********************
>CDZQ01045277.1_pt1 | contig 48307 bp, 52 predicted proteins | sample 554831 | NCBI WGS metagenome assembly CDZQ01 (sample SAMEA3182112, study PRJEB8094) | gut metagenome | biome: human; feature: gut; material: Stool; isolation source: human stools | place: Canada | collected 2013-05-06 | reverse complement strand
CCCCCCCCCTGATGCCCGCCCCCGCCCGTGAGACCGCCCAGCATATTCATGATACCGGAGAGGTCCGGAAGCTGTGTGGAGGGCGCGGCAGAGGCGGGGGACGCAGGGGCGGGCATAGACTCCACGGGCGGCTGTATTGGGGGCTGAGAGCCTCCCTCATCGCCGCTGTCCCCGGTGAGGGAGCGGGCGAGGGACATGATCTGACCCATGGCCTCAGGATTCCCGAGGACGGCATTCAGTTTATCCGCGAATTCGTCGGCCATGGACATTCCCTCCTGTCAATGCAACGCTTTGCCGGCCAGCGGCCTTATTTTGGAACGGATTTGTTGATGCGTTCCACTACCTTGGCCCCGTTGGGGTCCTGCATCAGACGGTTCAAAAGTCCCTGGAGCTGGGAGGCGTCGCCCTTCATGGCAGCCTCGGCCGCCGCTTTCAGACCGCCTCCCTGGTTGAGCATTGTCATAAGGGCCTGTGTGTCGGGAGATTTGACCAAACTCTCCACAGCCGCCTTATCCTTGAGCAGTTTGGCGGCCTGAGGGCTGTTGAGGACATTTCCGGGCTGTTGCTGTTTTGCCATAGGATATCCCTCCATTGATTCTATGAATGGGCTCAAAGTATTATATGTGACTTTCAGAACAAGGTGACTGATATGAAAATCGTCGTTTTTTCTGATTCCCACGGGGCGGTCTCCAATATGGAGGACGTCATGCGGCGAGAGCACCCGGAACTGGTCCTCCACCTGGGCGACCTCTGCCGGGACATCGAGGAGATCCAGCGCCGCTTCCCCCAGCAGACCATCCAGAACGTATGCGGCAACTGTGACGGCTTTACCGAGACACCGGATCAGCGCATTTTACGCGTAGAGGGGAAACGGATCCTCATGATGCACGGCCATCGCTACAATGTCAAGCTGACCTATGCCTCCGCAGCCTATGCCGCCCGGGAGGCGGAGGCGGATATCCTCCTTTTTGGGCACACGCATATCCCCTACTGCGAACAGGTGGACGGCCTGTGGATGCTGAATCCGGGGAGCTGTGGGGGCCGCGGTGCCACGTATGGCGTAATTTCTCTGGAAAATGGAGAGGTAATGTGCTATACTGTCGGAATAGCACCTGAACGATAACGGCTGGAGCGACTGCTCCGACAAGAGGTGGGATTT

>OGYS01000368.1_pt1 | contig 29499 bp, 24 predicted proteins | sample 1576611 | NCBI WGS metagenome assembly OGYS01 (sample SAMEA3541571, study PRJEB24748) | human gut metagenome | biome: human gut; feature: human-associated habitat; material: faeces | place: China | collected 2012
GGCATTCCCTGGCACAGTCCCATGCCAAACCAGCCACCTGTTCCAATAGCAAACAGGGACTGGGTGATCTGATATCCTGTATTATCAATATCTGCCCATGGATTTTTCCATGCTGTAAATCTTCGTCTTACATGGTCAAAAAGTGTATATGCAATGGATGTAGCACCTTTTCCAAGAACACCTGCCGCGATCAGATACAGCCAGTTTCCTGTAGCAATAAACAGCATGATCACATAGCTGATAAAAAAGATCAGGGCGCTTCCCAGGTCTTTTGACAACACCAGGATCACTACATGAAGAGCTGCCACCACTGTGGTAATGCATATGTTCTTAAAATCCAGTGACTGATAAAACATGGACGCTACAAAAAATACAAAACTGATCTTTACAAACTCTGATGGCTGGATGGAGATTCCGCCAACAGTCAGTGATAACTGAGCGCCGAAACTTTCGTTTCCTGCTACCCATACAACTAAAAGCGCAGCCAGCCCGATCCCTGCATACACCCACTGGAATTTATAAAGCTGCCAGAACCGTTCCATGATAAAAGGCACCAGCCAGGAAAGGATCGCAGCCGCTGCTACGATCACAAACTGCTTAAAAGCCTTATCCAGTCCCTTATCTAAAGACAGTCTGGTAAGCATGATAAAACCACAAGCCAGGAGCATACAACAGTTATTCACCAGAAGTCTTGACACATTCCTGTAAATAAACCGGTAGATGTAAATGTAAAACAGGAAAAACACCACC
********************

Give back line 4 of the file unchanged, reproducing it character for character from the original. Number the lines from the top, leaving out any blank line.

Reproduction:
GGCATTCCCTGGCACAGTCCCATGCCAAACCAGCCACCTGTTCCAATAGCAAACAGGGACTGGGTGATCTGATATCCTGTATTATCAATATCTGCCCATGGATTTTTCCATGCTGTAAATCTTCGTCTTACATGGTCAAAAAGTGTATATGCAATGGATGTAGCACCTTTTCCAAGAACACCTGCCGCGATCAGATACAGCCAGTTTCCTGTAGCAATAAACAGCATGATCACATAGCTGATAAAAAAGATCAGGGCGCTTCCCAGGTCTTTTGACAACACCAGGATCACTACATGAAGAGCTGCCACCACTGTGGTAATGCATATGTTCTTAAAATCCAGTGACTGATAAAACATGGACGCTACAAAAAATACAAAACTGATCTTTACAAACTCTGATGGCTGGATGGAGATTCCGCCAACAGTCAGTGATAACTGAGCGCCGAAACTTTCGTTTCCTGCTACCCATACAACTAAAAGCGCAGCCAGCCCGATCCCTGCATACACCCACTGGAATTTATAAAGCTGCCAGAACCGTTCCATGATAAAAGGCACCAGCCAGGAAAGGATCGCAGCCGCTGCTACGATCACAAACTGCTTAAAAGCCTTATCCAGTCCCTTATCTAAAGACAGTCTGGTAAGCATGATAAAACCACAAGCCAGGAGCATACAACAGTTATTCACCAGAAGTCTTGACACATTCCTGTAAATAAACCGGTAGATGTAAATGTAAAACAGGAAAAACACCACC